healthy animals dead. In these Canadian regions, the summer heat and
fly stress was so stark, his hands would get covered in blood from his
horses.

--
Communicated by:
ProMED-mail
<promed@promedmail.org>

[We know that animals can acquire latent infections with _B.
anthracis_. It is well documented and would allow the pathogen to pass
successfully from one summer to the next when the latter summer heat
would reduce the innate resistance, the infection could break loose,
bring the animal down, and be a source of infection for a number of
other stock. A coincident plague of biting flies would exacerbate the
stress.

Logically, this latent infection may explain how the pathogen was
brought by sea in the 16th century from Andalusia in cattle destined
for the Spanish missions in New Spain. Not having barbed wire in the
16th century, the common grazing Plains bison would have become
infected, and, in their seasonal migrations, transferred it north and
eventually into the Wood bison herds in northern Alberta and North
West Territories, where it became and is still especially virulent. A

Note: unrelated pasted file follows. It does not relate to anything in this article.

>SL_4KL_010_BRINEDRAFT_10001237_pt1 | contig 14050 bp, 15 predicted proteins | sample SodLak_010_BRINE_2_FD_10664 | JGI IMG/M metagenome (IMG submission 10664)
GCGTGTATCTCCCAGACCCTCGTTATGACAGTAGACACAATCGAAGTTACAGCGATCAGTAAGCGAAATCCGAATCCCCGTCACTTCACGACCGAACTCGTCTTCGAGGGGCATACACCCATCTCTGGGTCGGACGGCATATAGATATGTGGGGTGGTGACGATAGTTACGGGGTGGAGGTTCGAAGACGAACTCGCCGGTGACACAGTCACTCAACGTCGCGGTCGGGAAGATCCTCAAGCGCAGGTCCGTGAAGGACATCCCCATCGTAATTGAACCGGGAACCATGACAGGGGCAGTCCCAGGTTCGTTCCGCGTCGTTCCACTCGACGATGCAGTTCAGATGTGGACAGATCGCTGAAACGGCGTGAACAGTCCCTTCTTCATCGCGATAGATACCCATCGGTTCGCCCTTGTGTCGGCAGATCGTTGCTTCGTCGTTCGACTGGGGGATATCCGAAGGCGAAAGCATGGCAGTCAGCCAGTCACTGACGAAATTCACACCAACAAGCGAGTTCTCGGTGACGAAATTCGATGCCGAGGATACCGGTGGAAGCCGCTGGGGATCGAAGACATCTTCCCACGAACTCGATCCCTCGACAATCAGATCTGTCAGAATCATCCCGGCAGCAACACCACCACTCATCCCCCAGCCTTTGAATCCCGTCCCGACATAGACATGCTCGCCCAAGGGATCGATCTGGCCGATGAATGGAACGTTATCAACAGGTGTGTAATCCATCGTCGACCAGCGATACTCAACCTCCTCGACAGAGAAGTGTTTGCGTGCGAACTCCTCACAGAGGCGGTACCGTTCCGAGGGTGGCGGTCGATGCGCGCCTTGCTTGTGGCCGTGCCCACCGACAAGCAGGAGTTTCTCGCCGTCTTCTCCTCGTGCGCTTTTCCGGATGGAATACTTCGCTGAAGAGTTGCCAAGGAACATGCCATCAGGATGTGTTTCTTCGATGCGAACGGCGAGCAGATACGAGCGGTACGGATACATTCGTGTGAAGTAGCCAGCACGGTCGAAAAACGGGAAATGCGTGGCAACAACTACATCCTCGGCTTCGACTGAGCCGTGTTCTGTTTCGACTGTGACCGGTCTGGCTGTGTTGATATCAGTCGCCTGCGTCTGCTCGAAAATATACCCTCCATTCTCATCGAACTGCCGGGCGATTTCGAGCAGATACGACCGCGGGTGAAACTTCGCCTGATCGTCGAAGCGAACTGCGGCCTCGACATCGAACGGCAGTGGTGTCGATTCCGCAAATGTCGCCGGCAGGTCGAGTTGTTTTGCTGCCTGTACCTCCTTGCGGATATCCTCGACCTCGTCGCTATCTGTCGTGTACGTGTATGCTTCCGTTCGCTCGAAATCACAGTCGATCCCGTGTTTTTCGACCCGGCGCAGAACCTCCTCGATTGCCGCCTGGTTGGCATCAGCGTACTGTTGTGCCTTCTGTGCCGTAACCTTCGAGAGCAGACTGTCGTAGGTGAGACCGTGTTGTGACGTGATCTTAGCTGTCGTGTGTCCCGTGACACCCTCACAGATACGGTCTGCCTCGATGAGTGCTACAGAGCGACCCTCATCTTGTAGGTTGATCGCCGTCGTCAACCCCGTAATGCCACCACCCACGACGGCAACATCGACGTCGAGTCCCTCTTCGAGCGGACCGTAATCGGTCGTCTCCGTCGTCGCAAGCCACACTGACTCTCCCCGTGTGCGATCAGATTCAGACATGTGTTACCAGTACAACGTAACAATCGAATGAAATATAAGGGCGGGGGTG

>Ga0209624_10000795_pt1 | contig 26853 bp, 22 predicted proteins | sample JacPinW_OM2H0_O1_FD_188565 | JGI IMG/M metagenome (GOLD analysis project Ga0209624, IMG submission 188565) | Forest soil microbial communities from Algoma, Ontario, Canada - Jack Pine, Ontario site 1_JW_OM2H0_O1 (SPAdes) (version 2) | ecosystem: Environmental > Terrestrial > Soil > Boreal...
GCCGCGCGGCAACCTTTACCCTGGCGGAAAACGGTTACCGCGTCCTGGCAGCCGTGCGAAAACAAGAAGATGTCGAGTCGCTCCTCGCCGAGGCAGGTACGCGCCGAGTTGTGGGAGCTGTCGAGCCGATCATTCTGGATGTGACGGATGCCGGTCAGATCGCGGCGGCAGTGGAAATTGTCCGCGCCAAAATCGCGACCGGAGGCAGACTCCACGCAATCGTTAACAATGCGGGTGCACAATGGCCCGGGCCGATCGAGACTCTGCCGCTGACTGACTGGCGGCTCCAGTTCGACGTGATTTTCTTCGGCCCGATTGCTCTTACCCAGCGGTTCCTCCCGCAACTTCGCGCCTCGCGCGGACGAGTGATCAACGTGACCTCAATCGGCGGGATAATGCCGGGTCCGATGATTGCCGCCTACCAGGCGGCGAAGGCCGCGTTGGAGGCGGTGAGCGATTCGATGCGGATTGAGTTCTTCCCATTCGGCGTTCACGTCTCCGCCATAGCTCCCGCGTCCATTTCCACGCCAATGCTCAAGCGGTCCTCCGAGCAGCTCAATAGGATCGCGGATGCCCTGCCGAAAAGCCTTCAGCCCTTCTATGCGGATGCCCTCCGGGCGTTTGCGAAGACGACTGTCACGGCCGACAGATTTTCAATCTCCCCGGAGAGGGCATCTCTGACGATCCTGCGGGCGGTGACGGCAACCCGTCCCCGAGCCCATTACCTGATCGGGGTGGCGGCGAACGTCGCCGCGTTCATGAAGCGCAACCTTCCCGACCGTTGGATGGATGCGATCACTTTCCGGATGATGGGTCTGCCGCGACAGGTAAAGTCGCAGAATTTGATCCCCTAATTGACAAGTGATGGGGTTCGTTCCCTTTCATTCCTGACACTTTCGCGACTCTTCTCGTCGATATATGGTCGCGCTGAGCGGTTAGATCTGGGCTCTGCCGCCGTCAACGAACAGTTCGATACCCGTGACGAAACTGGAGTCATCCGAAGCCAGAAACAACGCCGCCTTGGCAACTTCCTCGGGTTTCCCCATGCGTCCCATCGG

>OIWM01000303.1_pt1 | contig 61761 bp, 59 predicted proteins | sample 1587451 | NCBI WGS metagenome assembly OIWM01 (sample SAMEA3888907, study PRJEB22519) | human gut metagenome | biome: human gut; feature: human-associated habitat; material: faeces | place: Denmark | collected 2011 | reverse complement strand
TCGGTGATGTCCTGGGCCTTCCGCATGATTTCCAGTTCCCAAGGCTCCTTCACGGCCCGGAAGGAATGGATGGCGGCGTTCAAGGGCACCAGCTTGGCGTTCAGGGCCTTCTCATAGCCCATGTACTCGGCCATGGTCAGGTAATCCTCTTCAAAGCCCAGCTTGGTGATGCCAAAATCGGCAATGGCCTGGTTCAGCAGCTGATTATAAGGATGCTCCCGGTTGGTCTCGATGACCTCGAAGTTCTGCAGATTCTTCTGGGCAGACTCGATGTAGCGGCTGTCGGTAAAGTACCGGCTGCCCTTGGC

working Wood bison bull weighs 1135 Kg. while the mature Plains bison
bull is only some 910 Kg., and in any Wood bison outbreak, over 80% of
the deaths are of bulls. The extra virulence is needed to kill them.
After the widespread and almost total slaughter of bison in the 19th
century, anthrax had to be reintroduced into the western plains with
the trailed cattle from Texas.

I, and many others, have tried and failed to recover viable anthrax
spores in the soil under and next to carcasses of confirmed white tail
deer deaths from anthrax. They are very sensitive to the anthrax
toxins and die with low titres. Where the spores persist on affected
Texas ranches has yet to be determined. Once a deer is dead, the
potential for blow fly contamination of nearby browse -- the deer's
favorite food, though they do also graze -- is available, and other
deer will be infected, if not also by biting flies. Maybe Bob's
hypothesis of cycles of latent infection may explain the persistence
of this disease in Texas white tails.

Bob has suggested an associated atypical-death reducing cause
recognition and a latent infection cycle exacerbated by seasonal
stress. These are hypotheses, and nature is illiterate and does what
it does. But, anyone needing a project for their graduate students
might want to explore these ideas. Retropharyngeal and mesenteric
lymph nodes could be collected from deer at dressing stations for
evidence of latent infections, and blood samples to check for antibody
status and proof of exposure. Logically, this should be done on
ranches where deer deaths from anthrax or not are known. Similarly,